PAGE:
Intervention effects of information and self-regulation on eating fruits and vegetables over two years

Gertraud Stadler, Gabriele Oettingen, Peter M Gollwitzer

Research output: Contribution to journalArticle

123 Citations (Scopus)

Abstract

OBJECTIVE: This study tested whether an intervention that combined information with self-regulation strategies had a better effect on eating fruits and vegetables than an information-only intervention.

DESIGN: Women between age 30 and 50 (N = 255) participated in a 24-month randomized controlled trial comparing two brief interventions: All participants received the same information intervention; participants in the information plus self-regulation group additionally learned a self-regulation technique that integrates mental contrasting with implementation intentions.

MAIN OUTCOME MEASURES: Participants reported in daily diaries how many servings of fruits and vegetables they ate per day during 1 week at baseline, and in the first week, 1, 2, 4, and 24 months after intervention.

RESULTS: Participants in both groups ate more fruits and vegetables (0.47 to 1.00 daily servings) than at baseline during the first 4 months after intervention. Two years later, participants in the information plus self-regulation group maintained the higher intake, whereas participants in the information group returned to baseline levels.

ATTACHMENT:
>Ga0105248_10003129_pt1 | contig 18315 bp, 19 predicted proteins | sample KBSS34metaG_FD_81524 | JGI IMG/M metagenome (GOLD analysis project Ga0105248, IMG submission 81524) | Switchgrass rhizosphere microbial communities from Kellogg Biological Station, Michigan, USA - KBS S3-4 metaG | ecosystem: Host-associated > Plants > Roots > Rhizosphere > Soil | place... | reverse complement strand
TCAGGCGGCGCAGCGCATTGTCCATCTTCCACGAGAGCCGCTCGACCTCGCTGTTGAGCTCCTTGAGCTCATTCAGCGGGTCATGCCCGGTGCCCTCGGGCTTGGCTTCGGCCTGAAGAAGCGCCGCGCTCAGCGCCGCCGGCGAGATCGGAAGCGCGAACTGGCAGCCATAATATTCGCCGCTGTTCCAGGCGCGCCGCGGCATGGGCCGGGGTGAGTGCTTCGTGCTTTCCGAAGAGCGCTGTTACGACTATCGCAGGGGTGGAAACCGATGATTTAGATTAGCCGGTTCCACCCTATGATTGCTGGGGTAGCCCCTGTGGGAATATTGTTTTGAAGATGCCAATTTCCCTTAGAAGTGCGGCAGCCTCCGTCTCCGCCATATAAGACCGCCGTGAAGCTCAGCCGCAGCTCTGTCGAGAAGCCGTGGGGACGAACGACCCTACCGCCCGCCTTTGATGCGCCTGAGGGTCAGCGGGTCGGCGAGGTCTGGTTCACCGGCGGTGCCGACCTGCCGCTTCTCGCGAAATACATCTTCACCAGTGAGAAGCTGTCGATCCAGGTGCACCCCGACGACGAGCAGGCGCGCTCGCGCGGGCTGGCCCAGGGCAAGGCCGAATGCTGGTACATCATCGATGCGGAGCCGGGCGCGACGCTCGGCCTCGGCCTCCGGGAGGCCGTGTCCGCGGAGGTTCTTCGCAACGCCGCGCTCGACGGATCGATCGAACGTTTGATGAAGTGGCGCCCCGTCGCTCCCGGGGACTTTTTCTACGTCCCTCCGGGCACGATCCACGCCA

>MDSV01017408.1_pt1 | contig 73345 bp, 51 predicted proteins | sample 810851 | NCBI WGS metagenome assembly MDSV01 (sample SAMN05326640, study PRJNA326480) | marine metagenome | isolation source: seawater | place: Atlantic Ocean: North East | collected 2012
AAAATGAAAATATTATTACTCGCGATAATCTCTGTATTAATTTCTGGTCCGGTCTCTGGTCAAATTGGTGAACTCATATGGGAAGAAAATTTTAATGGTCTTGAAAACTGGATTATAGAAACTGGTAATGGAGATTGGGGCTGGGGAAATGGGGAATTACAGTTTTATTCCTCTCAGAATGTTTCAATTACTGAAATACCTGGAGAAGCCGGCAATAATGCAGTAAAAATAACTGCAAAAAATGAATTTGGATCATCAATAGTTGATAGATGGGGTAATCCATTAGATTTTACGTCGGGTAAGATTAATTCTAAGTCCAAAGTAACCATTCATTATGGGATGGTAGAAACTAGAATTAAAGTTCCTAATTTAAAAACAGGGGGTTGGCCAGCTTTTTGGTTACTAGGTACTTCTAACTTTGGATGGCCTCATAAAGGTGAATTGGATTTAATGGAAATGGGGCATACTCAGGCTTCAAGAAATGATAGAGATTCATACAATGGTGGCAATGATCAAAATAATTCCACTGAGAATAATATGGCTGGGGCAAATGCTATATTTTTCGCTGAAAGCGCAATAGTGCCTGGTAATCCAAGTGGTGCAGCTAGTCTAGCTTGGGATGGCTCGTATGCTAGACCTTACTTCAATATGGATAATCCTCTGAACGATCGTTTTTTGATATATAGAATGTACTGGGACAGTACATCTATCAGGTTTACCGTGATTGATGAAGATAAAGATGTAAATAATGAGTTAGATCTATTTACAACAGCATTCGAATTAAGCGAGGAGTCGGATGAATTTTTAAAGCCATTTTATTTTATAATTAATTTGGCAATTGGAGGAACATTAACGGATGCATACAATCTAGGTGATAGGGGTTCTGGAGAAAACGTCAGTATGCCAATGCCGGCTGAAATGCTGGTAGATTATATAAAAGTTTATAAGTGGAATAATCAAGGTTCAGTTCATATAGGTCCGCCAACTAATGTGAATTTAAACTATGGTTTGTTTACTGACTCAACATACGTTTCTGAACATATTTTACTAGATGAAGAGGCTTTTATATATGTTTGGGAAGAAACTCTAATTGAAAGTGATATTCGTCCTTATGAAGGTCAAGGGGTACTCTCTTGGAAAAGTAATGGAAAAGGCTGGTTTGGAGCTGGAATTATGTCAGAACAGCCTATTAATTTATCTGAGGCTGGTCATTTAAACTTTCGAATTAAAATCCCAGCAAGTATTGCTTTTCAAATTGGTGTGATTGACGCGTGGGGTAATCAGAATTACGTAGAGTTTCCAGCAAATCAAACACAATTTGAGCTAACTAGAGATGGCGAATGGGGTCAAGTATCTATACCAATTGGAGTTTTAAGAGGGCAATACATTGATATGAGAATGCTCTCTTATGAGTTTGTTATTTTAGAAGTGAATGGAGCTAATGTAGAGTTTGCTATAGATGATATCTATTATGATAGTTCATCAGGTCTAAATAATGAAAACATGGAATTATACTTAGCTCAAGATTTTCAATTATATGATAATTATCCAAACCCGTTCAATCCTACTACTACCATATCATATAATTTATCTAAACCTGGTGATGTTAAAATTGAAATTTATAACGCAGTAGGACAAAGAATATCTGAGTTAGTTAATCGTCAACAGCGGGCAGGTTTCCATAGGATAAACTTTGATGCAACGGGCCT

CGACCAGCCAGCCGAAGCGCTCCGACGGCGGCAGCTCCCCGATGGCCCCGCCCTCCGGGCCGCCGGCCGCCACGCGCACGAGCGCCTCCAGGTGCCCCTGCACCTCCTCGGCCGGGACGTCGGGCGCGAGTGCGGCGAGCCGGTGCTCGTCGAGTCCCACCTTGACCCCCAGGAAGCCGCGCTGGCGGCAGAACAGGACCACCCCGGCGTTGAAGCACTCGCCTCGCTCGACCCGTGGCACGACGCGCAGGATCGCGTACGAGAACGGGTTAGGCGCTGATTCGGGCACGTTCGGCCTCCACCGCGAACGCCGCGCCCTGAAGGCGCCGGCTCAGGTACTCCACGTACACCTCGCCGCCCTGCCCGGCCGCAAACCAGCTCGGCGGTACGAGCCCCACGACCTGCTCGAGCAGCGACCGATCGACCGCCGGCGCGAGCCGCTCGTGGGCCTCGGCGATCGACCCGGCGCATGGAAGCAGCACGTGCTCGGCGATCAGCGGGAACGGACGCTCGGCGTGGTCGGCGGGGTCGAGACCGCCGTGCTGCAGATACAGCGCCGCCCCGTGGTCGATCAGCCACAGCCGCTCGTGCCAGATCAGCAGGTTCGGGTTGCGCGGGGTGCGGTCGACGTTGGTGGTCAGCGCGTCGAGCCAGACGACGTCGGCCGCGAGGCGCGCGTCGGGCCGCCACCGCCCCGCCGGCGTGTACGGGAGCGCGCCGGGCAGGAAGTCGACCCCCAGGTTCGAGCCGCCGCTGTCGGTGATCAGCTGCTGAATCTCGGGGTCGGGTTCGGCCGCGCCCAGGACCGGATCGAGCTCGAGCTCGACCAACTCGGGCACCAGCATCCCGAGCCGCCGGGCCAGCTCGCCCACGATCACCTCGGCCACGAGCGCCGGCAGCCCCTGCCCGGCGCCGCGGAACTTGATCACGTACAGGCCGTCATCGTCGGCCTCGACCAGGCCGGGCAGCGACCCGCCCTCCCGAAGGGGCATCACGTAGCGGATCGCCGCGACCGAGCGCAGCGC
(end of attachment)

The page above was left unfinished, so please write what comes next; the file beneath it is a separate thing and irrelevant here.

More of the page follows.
CONCLUSION: Adding self-regulation training to an information intervention increased its effectiveness for long-term behavior change.

Original languageEnglish
Pages (from-to)274-283
Number of pages10
JournalHealth Psychology
Volume29
Issue number3
DOIs
Publication statusPublished - May 2010

Keywords

  • Adult
  • Aged
  • Association Learning
  • Diet
  • Eating
  • Female
  • Follow-Up Studies
  • Fruit
  • Health Promotion
  • Humans
  • Intention
  • Longitudinal Studies
  • Middle Aged
  • Social Control, Informal
  • Vegetables
  • Journal Article
  • Randomized Controlled Trial
  • Research Support, Non-U.S. Gov't

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